• Voluntary simplicity refers to the decision to limit expenditures on con­sumer goods and services and to cultivate nonmaterialistic sources of satis­faction and meaning. (Amatai Etzioni)
  • Voluntary simplicity involves directing progressively more time and energy toward pursuing non-material aspirations while providing for material needs as simply, directly, and efficiently as possible. It measures personal and social progress by increases in the qualitative richness of daily living, the cultivation of relationships, and the development of personal and spiritual potentials. Simple living does not denigrate the material aspects of life but rather, by attending to quality, it values material things more highly than a society that merely consumes them. … Simplicity is about knowing how much consumption is enough. (Mark A. Burch)
  • Voluntary simplicity involves the quest for calm, balanced, integrated lives; less clutter, less artificiality, and lessened impact on nature; and the elevation of quality over quantity, time over money, and community over competition. (Eric T. Freyfogle)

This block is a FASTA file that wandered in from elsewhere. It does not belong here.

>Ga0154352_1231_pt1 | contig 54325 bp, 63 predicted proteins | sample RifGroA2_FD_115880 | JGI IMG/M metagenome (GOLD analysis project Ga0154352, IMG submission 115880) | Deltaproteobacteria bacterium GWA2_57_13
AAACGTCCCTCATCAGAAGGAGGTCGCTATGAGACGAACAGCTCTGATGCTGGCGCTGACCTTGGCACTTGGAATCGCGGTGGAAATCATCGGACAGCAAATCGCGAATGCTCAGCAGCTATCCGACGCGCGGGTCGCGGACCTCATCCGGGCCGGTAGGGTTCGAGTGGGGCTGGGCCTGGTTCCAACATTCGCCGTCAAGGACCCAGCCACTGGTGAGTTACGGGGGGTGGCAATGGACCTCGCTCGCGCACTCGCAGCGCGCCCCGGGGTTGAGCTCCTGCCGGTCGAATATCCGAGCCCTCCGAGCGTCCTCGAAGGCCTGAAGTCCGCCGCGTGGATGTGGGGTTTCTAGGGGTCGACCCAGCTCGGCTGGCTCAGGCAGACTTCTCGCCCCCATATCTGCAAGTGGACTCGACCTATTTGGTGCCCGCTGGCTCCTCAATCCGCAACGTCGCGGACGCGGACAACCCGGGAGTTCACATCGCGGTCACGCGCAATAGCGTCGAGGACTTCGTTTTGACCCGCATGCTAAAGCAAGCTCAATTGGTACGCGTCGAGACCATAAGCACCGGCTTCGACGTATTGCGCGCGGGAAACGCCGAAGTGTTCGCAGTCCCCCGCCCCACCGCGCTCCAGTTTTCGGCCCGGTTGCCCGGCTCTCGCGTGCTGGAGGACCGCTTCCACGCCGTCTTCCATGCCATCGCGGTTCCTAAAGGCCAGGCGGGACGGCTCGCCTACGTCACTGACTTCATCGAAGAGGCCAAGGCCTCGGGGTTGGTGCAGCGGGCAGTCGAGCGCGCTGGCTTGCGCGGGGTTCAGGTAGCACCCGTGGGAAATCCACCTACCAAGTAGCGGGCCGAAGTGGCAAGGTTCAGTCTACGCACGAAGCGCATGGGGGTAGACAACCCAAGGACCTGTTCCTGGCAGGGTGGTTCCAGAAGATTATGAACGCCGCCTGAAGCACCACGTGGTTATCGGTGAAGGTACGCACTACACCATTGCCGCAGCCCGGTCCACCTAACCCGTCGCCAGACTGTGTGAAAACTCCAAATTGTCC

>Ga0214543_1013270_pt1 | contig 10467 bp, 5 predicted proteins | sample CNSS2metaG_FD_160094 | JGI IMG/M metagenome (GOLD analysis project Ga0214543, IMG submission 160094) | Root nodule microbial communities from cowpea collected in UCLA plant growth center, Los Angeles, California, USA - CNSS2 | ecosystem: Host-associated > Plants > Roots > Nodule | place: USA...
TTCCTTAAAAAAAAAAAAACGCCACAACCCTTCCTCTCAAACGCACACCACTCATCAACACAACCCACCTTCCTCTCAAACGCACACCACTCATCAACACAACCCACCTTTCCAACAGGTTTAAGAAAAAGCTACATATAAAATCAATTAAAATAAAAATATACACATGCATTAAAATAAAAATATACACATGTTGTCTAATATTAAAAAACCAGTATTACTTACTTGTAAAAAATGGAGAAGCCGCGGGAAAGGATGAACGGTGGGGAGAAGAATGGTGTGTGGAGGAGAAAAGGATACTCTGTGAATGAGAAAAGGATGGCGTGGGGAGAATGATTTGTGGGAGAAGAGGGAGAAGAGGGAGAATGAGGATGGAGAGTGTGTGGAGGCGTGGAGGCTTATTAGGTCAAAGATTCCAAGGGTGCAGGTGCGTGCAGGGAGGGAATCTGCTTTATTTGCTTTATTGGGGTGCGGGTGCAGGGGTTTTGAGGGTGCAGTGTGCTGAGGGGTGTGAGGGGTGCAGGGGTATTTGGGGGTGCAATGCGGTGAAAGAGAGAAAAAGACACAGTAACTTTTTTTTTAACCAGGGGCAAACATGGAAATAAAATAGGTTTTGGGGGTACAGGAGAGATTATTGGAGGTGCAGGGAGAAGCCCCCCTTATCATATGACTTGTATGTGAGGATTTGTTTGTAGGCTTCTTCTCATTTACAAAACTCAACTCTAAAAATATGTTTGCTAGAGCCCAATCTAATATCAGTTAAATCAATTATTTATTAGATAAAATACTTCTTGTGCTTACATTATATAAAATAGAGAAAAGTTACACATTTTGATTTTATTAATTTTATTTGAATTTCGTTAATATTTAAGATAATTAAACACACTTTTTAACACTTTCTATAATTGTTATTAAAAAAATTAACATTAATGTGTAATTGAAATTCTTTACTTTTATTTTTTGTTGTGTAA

• Voluntary simplicity involves both inner and outer condition. It means singleness of purpose, sincerity and honesty within, as well as avoidance of exterior clutter, of many possessions irrelevant to the chief purpose of life. It means an ordering and guiding of our energy and our desires, a partial restraint in some directions in order to secure greater abundance of life in other directions. It involves a deliberate organization of life for a purpose. (Richard Gregg)
  • Voluntary simplicity often involves making a conscious decision to accept a lower income and a lower level of consumption to pursue other life goals. (Clive Hamilton and Richard Denniss)

The cost of a thing is the amount of what I will call life which is required to be exchanged for it. – Henry David Thoreau